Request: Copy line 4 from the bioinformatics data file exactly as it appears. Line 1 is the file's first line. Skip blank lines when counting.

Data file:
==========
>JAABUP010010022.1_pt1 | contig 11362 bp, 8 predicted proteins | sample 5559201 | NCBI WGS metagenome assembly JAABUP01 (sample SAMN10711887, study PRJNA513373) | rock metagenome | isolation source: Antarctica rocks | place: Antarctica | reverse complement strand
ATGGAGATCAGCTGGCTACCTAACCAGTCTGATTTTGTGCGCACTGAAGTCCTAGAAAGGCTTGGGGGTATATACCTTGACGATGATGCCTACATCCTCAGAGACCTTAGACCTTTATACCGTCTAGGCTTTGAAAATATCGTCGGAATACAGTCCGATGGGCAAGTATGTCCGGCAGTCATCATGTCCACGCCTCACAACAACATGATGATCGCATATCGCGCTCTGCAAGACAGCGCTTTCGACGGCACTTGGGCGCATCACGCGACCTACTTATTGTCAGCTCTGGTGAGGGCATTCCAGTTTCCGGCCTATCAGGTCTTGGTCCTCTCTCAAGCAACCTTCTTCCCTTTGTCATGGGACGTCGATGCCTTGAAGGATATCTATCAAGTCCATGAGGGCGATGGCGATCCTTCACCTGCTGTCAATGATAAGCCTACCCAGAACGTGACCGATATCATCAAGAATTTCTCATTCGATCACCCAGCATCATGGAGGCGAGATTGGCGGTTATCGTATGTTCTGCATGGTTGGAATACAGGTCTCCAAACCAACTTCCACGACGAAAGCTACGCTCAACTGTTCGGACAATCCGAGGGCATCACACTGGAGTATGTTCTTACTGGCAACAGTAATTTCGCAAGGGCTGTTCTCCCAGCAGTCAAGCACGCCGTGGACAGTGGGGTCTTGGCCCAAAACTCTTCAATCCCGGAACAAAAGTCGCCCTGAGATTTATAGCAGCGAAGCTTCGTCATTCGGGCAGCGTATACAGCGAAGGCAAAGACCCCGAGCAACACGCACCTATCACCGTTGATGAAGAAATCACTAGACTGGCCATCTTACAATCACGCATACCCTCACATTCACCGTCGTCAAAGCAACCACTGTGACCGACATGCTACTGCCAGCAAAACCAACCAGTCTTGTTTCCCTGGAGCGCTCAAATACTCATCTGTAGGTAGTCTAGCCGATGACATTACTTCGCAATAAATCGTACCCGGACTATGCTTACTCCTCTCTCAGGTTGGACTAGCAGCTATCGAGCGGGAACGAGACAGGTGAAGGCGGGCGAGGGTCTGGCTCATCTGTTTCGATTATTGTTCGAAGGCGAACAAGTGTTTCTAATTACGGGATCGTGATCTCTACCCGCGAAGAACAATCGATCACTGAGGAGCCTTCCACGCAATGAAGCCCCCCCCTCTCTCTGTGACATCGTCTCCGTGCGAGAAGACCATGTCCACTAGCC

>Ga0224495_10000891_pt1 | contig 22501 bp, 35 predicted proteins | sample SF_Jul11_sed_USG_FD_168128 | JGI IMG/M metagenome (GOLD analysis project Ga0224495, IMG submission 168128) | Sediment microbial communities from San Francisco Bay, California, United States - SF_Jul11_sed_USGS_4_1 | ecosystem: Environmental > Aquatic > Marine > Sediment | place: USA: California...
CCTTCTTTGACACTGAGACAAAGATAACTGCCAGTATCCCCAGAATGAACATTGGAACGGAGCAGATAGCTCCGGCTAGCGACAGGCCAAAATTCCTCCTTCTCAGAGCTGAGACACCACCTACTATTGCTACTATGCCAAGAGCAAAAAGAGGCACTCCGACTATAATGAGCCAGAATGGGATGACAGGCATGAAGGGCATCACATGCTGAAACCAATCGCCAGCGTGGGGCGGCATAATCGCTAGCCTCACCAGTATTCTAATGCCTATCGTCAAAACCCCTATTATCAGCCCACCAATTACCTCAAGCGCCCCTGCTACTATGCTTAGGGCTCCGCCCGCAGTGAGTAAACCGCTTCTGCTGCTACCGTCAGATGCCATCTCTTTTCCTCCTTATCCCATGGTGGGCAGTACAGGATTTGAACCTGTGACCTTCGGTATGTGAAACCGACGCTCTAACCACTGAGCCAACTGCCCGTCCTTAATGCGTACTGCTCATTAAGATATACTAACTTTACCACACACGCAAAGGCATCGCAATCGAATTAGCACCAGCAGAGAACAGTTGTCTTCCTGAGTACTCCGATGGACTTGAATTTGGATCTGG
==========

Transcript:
CCTTCTTTGACACTGAGACAAAGATAACTGCCAGTATCCCCAGAATGAACATTGGAACGGAGCAGATAGCTCCGGCTAGCGACAGGCCAAAATTCCTCCTTCTCAGAGCTGAGACACCACCTACTATTGCTACTATGCCAAGAGCAAAAAGAGGCACTCCGACTATAATGAGCCAGAATGGGATGACAGGCATGAAGGGCATCACATGCTGAAACCAATCGCCAGCGTGGGGCGGCATAATCGCTAGCCTCACCAGTATTCTAATGCCTATCGTCAAAACCCCTATTATCAGCCCACCAATTACCTCAAGCGCCCCTGCTACTATGCTTAGGGCTCCGCCCGCAGTGAGTAAACCGCTTCTGCTGCTACCGTCAGATGCCATCTCTTTTCCTCCTTATCCCATGGTGGGCAGTACAGGATTTGAACCTGTGACCTTCGGTATGTGAAACCGACGCTCTAACCACTGAGCCAACTGCCCGTCCTTAATGCGTACTGCTCATTAAGATATACTAACTTTACCACACACGCAAAGGCATCGCAATCGAATTAGCACCAGCAGAGAACAGTTGTCTTCCTGAGTACTCCGATGGACTTGAATTTGGATCTGG